Nov 26, 2018

Private Members Business – Climate Change – Monday, 26 November 2018

Mr ALBANESE (Grayndler) (18:15): I rise to support this motion, and I congratulate the member for Mayo on the comprehensive nature of the proposition that she’s put before the parliament this evening. It is common sense. We know that the precautionary principle means that we need to act on climate change; and that the sooner we act, the cheaper that action will be and the more benefit we will gain from that action. I’ve been here a while and, for a time, I was the environment and climate change spokesperson for the party. I wrote the policy with Kim Beazley, the climate change blueprint, back in 2006. We campaigned for that blueprint, which included an emissions trading scheme and a price on carbon. It included the ratification of the Kyoto protocol. It included measures to improve sustainability in housing and in transport. It included the policy supporting the Renewable Energy Target being lifted to 20 per cent by 2020. At the time we adopted that policy, the target was just two per cent, so it was a tenfold increase—an expression of the faith that we had in human ingenuity to develop technology that would make a real difference in terms of reducing our emissions, improving productivity and creating jobs at the same time.

It is important to remember that in 2007 John Howard changed his mind before that election—there had been a bipartisan position supporting an emissions trading scheme in the lead-up to that election. But, unfortunately, the coalition changed its mind when we proposed the Carbon Pollution Reduction Scheme in 2009. It still would have been carried, had the Greens political party voted for that proposition in the Senate, and, if that had happened, I’m convinced that there would be a price on carbon still in place today that would have been doing its job and that would have made that transition to a clean energy future so much easier. The problem that we had wasn’t just that the climate change sceptics got control of the coalition under the former Prime Minister and member for Warringah. It’s that they became market sceptics as well, and opposed any market based mechanisms to promote change.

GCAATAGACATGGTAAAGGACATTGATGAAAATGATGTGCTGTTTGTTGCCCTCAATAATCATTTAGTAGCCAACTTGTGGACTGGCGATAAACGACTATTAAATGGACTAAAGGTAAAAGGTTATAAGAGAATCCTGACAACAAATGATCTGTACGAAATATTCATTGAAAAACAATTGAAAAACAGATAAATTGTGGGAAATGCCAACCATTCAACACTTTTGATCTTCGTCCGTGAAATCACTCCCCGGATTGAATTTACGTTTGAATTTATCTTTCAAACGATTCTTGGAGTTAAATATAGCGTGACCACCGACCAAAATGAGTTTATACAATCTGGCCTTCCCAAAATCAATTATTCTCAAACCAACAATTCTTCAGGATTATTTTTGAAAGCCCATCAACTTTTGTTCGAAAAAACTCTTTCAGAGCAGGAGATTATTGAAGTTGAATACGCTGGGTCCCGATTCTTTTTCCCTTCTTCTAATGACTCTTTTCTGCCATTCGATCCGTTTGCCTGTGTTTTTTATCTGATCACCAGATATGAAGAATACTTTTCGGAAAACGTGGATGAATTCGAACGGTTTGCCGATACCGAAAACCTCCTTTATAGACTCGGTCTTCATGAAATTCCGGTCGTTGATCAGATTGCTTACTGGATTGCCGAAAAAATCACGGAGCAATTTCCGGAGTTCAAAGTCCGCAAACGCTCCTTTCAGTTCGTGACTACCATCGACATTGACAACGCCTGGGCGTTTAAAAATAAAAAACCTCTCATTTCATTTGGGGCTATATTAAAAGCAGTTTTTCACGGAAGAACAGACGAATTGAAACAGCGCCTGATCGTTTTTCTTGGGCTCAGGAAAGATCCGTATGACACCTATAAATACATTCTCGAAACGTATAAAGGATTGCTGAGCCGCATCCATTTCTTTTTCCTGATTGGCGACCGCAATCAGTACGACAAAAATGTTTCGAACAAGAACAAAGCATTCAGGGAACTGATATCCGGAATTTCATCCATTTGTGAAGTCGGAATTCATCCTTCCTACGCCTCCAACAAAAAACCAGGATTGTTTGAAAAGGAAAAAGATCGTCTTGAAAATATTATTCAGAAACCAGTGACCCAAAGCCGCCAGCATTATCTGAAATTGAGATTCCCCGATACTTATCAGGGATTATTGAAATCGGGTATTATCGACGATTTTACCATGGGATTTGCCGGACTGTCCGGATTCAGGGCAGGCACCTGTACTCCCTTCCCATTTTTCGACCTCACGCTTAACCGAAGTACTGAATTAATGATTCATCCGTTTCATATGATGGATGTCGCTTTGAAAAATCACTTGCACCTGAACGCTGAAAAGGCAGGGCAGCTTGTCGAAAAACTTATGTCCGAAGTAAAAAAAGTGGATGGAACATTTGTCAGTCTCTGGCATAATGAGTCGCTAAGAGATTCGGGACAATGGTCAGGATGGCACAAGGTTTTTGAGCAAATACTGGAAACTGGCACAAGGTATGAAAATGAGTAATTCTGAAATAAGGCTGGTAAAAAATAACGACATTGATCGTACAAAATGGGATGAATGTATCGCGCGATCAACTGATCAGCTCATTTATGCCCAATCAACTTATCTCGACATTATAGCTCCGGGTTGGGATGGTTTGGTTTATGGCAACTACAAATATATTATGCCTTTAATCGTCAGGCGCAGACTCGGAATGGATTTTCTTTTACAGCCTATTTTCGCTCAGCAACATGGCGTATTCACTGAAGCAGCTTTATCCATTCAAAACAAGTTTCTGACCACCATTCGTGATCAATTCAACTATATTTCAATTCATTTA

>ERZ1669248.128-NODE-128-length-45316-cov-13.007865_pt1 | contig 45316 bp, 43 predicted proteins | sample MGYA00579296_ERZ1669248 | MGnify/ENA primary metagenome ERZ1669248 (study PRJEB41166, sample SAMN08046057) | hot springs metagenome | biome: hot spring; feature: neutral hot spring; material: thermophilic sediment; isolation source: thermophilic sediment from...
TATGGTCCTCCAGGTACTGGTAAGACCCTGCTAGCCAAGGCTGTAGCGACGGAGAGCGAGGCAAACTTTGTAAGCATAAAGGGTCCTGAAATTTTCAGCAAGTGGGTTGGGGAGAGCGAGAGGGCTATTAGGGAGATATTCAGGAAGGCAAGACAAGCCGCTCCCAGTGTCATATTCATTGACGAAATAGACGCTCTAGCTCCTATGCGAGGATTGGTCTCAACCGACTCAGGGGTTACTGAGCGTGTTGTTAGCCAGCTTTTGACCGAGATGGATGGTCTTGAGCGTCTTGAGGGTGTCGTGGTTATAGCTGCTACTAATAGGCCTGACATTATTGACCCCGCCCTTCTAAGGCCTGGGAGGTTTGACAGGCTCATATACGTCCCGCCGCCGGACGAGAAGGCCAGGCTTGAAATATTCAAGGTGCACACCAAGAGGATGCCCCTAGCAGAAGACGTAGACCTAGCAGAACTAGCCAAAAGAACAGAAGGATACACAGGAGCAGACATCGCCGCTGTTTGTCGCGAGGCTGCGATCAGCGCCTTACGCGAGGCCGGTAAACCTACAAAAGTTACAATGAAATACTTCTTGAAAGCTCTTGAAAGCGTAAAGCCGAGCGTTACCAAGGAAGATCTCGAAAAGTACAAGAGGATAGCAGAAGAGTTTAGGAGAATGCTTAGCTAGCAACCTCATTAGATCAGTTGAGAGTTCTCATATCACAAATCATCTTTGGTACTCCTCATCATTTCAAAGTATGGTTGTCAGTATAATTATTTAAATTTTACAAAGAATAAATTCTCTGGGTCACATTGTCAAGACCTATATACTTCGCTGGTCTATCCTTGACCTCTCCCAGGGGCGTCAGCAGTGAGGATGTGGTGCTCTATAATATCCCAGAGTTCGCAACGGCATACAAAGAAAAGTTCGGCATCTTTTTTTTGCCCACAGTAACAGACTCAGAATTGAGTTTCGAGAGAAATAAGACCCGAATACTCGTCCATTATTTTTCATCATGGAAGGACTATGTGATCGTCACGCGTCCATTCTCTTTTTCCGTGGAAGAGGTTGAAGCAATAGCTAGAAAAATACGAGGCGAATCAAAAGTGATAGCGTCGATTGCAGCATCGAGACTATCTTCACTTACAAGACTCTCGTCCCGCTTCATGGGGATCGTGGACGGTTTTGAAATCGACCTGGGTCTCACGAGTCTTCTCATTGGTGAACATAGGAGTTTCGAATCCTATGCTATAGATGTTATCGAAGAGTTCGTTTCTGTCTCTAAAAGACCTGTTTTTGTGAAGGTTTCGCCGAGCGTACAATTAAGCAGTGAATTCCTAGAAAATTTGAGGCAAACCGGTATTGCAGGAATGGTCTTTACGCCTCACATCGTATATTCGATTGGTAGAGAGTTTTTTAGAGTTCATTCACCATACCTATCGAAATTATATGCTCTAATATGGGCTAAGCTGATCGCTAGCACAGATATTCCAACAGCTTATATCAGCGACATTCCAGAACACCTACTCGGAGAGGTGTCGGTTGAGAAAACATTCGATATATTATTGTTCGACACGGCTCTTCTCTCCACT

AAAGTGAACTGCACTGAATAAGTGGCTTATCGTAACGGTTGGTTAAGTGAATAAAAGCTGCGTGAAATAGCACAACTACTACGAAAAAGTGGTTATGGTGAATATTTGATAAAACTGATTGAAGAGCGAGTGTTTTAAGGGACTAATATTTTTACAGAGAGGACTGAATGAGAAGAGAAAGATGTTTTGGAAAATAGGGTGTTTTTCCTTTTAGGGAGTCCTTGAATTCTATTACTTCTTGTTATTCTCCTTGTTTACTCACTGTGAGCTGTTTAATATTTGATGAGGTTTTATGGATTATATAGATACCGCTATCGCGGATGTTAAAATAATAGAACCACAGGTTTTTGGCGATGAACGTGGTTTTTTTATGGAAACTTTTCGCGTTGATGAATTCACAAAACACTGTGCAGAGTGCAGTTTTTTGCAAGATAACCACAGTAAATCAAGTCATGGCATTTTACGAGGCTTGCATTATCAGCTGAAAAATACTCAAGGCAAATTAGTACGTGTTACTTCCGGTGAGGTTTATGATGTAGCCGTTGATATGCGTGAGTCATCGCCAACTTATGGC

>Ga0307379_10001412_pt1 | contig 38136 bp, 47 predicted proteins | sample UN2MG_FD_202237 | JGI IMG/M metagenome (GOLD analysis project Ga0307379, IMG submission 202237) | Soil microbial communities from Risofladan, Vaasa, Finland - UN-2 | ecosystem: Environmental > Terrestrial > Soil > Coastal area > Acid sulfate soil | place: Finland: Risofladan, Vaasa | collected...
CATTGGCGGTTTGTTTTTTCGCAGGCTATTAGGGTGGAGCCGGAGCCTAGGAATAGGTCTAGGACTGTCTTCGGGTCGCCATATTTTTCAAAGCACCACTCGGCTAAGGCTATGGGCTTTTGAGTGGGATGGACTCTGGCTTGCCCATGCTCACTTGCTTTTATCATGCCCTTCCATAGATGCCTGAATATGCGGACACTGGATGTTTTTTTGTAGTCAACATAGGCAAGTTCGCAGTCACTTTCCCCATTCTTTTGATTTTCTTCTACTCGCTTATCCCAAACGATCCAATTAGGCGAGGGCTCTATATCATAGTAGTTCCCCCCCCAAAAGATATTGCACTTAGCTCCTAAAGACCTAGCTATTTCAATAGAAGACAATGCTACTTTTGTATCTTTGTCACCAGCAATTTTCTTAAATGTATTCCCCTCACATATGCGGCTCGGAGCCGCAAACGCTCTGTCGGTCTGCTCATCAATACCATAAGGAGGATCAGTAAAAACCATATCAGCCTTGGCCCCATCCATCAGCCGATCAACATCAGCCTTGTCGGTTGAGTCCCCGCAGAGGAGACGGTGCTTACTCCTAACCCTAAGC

Since the change of government, we’ve seen the action on climate change go backwards. We’ve seen a government that has been unable to come up with a comprehensive energy plan. They had the emissions intensity scheme, then they asked the Chief Scientist to produce a policy and he came up with the clean energy target, which they abandoned, and then they had various versions of the National Energy Guarantee and, after it going through the party room not once but twice, they then abandoned their own policy. Now this government doesn’t have an energy policy, going forward. The fact is that the private sector and the energy sector are saying that what they want is certainty. They need policy certainty so as to promote that investment, but they’re not getting it from this government. They will have it from Labor. We’ll put on the table our proposal to be prepared to support the NEG and negotiate with the government. We’ve put on the table our commitment to a 45 per cent emissions reduction target by 2030, net zero emissions by 2050 and 50 per cent renewable energy by 2030.

The fact is that we are the party of the future in terms of government and we’re prepared to work with people of goodwill, such as the member for Mayo. I note the newly-elected member for Wentworth in the chamber this evening. We’re prepared to work with people of goodwill who understand that climate change shouldn’t be a partisan issue. It should be something that the whole parliament unites together on in order to achieve change. We’re prepared to work cooperatively with members of the coalition of goodwill as well, because this is an issue that should be beyond politics; it’s an issue about our future.